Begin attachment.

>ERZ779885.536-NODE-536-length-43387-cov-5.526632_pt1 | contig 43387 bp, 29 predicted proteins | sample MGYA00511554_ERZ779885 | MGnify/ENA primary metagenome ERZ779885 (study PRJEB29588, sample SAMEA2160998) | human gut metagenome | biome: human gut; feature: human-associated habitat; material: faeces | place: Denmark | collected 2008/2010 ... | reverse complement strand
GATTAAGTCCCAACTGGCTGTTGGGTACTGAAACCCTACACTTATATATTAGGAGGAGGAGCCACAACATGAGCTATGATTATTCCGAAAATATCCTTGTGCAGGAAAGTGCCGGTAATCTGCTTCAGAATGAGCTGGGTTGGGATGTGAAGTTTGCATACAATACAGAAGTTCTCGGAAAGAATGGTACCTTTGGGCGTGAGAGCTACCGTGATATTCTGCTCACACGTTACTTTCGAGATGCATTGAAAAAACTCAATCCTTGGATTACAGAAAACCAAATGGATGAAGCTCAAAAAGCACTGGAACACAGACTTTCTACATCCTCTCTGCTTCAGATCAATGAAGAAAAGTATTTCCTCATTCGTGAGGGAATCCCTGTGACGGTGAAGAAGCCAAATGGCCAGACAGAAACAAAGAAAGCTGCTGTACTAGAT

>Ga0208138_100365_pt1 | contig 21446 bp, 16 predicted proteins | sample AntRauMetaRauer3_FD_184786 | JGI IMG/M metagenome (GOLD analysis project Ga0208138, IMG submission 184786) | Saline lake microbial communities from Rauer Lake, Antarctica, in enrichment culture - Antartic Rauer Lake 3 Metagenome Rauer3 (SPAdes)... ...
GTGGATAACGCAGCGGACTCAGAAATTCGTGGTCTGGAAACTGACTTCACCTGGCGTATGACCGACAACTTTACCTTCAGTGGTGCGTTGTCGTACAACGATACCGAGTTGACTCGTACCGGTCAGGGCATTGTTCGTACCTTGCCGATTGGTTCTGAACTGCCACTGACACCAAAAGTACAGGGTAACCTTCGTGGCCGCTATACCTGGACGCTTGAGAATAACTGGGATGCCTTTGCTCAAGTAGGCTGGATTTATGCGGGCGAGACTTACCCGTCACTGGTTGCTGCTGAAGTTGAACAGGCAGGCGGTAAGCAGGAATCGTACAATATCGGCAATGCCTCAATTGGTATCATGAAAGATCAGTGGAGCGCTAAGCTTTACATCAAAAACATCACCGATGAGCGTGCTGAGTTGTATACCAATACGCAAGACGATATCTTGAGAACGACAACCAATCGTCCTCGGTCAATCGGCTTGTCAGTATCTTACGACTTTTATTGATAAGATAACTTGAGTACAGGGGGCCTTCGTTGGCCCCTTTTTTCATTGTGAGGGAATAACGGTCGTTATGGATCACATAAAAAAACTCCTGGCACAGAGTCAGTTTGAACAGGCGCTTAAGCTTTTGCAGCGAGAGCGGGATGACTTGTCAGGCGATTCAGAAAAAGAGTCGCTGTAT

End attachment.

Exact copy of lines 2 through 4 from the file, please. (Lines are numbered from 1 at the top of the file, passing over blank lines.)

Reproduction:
GATTAAGTCCCAACTGGCTGTTGGGTACTGAAACCCTACACTTATATATTAGGAGGAGGAGCCACAACATGAGCTATGATTATTCCGAAAATATCCTTGTGCAGGAAAGTGCCGGTAATCTGCTTCAGAATGAGCTGGGTTGGGATGTGAAGTTTGCATACAATACAGAAGTTCTCGGAAAGAATGGTACCTTTGGGCGTGAGAGCTACCGTGATATTCTGCTCACACGTTACTTTCGAGATGCATTGAAAAAACTCAATCCTTGGATTACAGAAAACCAAATGGATGAAGCTCAAAAAGCACTGGAACACAGACTTTCTACATCCTCTCTGCTTCAGATCAATGAAGAAAAGTATTTCCTCATTCGTGAGGGAATCCCTGTGACGGTGAAGAAGCCAAATGGCCAGACAGAAACAAAGAAAGCTGCTGTACTAGAT

>Ga0208138_100365_pt1 | contig 21446 bp, 16 predicted proteins | sample AntRauMetaRauer3_FD_184786 | JGI IMG/M metagenome (GOLD analysis project Ga0208138, IMG submission 184786) | Saline lake microbial communities from Rauer Lake, Antarctica, in enrichment culture - Antartic Rauer Lake 3 Metagenome Rauer3 (SPAdes)... ...
GTGGATAACGCAGCGGACTCAGAAATTCGTGGTCTGGAAACTGACTTCACCTGGCGTATGACCGACAACTTTACCTTCAGTGGTGCGTTGTCGTACAACGATACCGAGTTGACTCGTACCGGTCAGGGCATTGTTCGTACCTTGCCGATTGGTTCTGAACTGCCACTGACACCAAAAGTACAGGGTAACCTTCGTGGCCGCTATACCTGGACGCTTGAGAATAACTGGGATGCCTTTGCTCAAGTAGGCTGGATTTATGCGGGCGAGACTTACCCGTCACTGGTTGCTGCTGAAGTTGAACAGGCAGGCGGTAAGCAGGAATCGTACAATATCGGCAATGCCTCAATTGGTATCATGAAAGATCAGTGGAGCGCTAAGCTTTACATCAAAAACATCACCGATGAGCGTGCTGAGTTGTATACCAATACGCAAGACGATATCTTGAGAACGACAACCAATCGTCCTCGGTCAATCGGCTTGTCAGTATCTTACGACTTTTATTGATAAGATAACTTGAGTACAGGGGGCCTTCGTTGGCCCCTTTTTTCATTGTGAGGGAATAACGGTCGTTATGGATCACATAAAAAAACTCCTGGCACAGAGTCAGTTTGAACAGGCGCTTAAGCTTTTGCAGCGAGAGCGGGATGACTTGTCAGGCGATTCAGAAAAAGAGTCGCTGTAT